28 February 2017 News

The future is here: Elon Musk announces commercial flights to the Moon

Credit: SpaceX
Credit: SpaceX

At a press conference held on February 27, 2017, SpaceX founder and CEO Elon Musk announced plans to launch a commercial flight carrying two crew members to the Moon in 2018. The press conference came as a surprise to many in the industry, as it was announced less than 24 hours prior with the subject of the conference remaining a secret even for many SpaceX employees.

The mission is expected to last about eight days and take two crew members aboard a Dragon 2 spacecraft on a looping trajectory around the moon. Musk did not name the two individuals who are paying to go to space, but mentioned that SpaceX had “been approached to do a crewed mission to beyond the Moon by some private individuals”. While not providing much detail on these individuals, Musk had mentioned that they were “very serious”, not from Hollywood, and were acquainted with each other. Other information, including their gender, has not been released at this time. The paying customers will have to undergo extensive flight training prior to the launch. While Musk did not specify the cost for each individual, he did say that a seat on the flight costs more than a ticket to the ISS, currently running $58 million.

Crewed flights have not gone beyond low Earth orbit since the 1972 Apollo 17 lunar landing mission. According to Musk, the Moonshot mission would launch on a Dragon 2 crew spacecraft using a SpaceX Falcon Heavy booster, from the Kennedy Space Center in Florida. The mission is expected to launch about six months after the NASA crewed mission to the space station using the Falcon 9/Dragon 2 spacecraft. The mission will not be making a moon landing, and is likely to end in a water landing back on Earth. “This would do a long leap around the moon,” Musk said. “We’re working out the exact parameters, but this would be approximately a week long mission – and it would skim the surface of the moon, go quite a bit farther out into deep space, and then loop back to Earth. I’m guessing probably distance wise, maybe 300,000 or 400,000 miles.”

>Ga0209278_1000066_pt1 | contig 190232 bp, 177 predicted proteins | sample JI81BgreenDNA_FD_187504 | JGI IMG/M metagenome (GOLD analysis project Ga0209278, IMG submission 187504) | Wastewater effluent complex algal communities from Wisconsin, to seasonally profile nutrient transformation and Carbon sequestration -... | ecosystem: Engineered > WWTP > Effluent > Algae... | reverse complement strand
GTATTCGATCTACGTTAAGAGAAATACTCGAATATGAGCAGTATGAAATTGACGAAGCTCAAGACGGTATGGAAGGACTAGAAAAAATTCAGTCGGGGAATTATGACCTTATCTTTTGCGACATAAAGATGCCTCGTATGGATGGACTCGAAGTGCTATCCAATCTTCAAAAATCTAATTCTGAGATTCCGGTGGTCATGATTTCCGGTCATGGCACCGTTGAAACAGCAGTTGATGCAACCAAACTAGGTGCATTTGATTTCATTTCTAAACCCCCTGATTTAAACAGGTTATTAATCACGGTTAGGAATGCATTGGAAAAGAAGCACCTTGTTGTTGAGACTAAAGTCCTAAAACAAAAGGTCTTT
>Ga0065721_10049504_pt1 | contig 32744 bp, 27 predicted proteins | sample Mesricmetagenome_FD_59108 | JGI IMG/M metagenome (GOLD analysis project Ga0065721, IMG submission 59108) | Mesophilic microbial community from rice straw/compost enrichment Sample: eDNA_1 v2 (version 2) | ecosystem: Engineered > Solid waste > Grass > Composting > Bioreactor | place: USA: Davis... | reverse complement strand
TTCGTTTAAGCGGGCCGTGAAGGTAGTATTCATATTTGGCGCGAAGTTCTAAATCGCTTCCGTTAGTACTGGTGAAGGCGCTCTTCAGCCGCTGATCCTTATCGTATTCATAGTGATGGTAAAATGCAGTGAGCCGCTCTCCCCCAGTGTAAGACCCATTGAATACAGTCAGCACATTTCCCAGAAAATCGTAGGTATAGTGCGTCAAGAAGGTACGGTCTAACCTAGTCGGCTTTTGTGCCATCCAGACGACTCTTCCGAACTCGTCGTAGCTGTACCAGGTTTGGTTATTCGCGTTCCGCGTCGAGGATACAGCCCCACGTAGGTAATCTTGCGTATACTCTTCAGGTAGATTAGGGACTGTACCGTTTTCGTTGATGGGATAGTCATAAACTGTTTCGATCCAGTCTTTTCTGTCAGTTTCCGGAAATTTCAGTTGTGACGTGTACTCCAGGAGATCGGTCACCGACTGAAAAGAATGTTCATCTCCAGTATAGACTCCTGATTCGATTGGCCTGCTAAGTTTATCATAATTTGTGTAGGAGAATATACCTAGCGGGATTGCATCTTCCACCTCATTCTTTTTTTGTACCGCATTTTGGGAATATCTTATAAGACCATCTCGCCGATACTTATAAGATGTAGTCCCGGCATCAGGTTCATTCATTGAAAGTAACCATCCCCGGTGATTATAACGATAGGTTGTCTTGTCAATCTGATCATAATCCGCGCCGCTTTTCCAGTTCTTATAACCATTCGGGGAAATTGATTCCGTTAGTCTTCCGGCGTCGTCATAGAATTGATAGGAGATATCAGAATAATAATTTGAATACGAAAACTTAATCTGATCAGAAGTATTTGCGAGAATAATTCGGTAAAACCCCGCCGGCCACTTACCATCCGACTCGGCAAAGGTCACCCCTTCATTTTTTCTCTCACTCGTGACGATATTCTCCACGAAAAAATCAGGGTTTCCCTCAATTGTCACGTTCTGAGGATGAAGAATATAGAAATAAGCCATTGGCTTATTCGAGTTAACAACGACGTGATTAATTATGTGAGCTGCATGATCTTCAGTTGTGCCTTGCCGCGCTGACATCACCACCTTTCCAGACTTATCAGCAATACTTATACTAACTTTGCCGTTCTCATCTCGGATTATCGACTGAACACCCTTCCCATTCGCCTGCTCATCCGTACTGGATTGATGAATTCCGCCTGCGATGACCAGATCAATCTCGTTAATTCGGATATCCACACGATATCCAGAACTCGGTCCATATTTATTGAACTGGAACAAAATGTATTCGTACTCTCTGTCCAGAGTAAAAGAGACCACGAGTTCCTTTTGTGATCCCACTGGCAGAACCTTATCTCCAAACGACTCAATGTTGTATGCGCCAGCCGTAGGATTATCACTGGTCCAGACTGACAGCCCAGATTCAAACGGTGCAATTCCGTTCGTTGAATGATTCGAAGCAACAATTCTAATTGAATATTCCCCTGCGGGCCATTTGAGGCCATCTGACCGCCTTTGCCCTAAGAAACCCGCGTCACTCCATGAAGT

SpaceX is currently developing the Dragon 2 spacecraft for crew missions to the ISS and low Earth orbit, but neither the Dragon 2 nor the Falcon Heavy rocket (developed using the company's own funds) have yet gone on their maiden missions. Musk expects to launch a crew-less Dragon 2 on a Falcon 9 for the ISS later this year in order to test the spacecraft for manned flights. The new craft has newly designed heat shields that will allow it to reenter the Earth's atmosphere up to ten times. Musk had also mentioned installing a “deep space communications system”, necessary for longer trips, that still has to be installed on board the Dragon 2.

In a press release issued along with the press conference, SpaceX expressed gratitude to NASA for making the Moonshot mission possible. “Most importantly, we would like to thank NASA, without whom this would not be possible. NASA’s Commercial Crew Program, which provided most of the funding for Dragon 2 development, is a key enabler for this mission. In addition, this will make use of the Falcon Heavy rocket, which was developed with internal SpaceX funding. Falcon Heavy is due to launch its first test flight this summer and, once successful, will be the most powerful vehicle to reach orbit after the Saturn V moon rocket. At 5 million pounds of liftoff thrust, Falcon Heavy is two-thirds the thrust of Saturn V and more than double the thrust of the next largest launch vehicle currently flying.”, said SpaceX.

Musk had also noted that should NASA want to procure seats on the Moonshot mission before the private customers he would give top priority to NASA. SpaceX expects to be able to launch one or two private Moonshot missions per year.

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